17 The former part having shown, that the particular characters of women are more various than those of men, it is nevertheless observed, that the general characteristic of the sex, as to the ruling passion, is more uniform. 18 This is occasioned partly by their nature, partly by their education, and in some degree by necessity.

19 [Ayre, in his Memoirs of Pope (1745), says a certain lady "whose name for virtue and rectitude of manners has been too conspicuous not to be seen by everybody," rallied Pope on this depreciatory couplet. The poet

Yet mark the fate of a whole sex of queens! 20
Power all their end, but beauty all the means:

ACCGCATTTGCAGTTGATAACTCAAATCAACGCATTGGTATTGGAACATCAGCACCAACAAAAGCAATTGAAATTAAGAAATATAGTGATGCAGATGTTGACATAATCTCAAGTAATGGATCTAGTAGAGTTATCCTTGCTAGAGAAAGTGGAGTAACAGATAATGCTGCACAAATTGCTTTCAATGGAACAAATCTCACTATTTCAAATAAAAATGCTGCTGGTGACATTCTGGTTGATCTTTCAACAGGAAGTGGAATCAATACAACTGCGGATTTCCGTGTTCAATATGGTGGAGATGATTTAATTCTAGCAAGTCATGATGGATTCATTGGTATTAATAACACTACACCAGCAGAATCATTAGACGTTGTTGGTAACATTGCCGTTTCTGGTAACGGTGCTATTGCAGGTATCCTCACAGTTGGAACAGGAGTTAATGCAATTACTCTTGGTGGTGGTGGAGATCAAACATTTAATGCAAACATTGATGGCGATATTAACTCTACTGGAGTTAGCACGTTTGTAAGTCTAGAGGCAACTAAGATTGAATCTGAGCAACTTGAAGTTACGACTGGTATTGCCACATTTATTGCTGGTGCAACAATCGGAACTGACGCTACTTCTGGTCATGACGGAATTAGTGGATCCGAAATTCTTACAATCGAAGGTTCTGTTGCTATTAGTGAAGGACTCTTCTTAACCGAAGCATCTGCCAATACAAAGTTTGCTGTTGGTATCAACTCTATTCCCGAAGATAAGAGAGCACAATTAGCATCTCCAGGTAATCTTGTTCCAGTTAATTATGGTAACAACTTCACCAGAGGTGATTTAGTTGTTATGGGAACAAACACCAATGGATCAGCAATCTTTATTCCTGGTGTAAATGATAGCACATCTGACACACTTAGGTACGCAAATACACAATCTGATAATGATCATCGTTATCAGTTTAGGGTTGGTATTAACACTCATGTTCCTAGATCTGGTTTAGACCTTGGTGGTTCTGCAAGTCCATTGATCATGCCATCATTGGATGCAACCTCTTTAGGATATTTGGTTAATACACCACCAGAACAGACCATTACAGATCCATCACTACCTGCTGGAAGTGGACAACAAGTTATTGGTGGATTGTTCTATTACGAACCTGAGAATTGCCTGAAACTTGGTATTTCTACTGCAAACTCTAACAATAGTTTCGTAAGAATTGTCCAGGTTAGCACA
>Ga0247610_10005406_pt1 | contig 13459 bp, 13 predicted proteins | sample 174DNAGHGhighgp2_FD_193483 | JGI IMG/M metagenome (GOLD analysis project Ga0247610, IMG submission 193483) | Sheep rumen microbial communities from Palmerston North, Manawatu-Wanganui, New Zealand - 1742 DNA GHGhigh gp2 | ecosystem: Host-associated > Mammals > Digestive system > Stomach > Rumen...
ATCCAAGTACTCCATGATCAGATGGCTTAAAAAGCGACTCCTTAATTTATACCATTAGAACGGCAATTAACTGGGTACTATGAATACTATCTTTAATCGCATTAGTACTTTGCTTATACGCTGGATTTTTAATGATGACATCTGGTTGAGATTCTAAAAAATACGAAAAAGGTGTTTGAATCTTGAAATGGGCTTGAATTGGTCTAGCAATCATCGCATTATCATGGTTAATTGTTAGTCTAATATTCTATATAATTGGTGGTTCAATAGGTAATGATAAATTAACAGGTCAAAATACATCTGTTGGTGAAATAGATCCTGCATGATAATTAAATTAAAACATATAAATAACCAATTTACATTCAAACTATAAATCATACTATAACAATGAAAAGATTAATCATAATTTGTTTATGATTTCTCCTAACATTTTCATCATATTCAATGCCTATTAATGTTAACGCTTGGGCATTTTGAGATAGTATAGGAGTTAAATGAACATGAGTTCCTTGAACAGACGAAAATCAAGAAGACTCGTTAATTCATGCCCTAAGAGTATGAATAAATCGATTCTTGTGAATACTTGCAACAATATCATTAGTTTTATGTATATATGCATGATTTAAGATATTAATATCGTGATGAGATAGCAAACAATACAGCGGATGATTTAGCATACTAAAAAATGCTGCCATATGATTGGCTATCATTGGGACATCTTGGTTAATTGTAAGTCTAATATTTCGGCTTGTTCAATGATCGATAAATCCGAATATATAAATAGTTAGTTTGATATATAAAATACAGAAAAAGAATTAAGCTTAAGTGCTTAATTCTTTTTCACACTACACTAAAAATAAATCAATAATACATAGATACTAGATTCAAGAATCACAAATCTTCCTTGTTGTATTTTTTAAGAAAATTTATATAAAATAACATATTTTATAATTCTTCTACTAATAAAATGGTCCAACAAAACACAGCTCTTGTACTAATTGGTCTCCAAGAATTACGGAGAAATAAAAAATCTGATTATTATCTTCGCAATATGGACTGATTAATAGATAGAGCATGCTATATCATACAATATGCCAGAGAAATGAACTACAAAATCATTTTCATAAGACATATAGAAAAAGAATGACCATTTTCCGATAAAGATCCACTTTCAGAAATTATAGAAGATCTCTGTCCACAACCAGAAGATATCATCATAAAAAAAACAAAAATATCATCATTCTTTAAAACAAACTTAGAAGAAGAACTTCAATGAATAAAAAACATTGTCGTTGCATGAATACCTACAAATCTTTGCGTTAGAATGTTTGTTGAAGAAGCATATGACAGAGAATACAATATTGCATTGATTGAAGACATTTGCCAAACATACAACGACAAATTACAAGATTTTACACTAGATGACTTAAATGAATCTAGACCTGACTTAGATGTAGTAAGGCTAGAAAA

In youth they conquer with so wild a rage,
As leaves them scarce a subject in their age:
For foreign glory, foreign joy, they roam;
No thought of peace or happiness at home.
But wisdom's triumph is well-timed retreat,
As hard a science to the fair as great!
Beauties, like tyrants, old and friendless grown,
Yet hate repose, and dread to be alone.
Worn out in public, weary every eye,
Nor leave one sigh behind them when they die.
Pleasures the sex, as children birds, pursue, 21
Still out of reach, yet never out of view;
Sure, if they catch, to spoil the toy at most,
To covet flying, and regret when lost:
At last, to follies youth could scarce defend,
It grows their age's prudence to pretend;
Ashamed to own they gave delight before,
Reduced to feign it, when they give no more:
As hags hold sabbaths, less for joy than spite,
So these their merry, miserable night;
Still round and round the ghosts of beauty glide,
And haunt the places where their honour died.

See how the world its veterans rewards!
A youth of frolics, an old age of cards;
Fair to no purpose, artful to no end,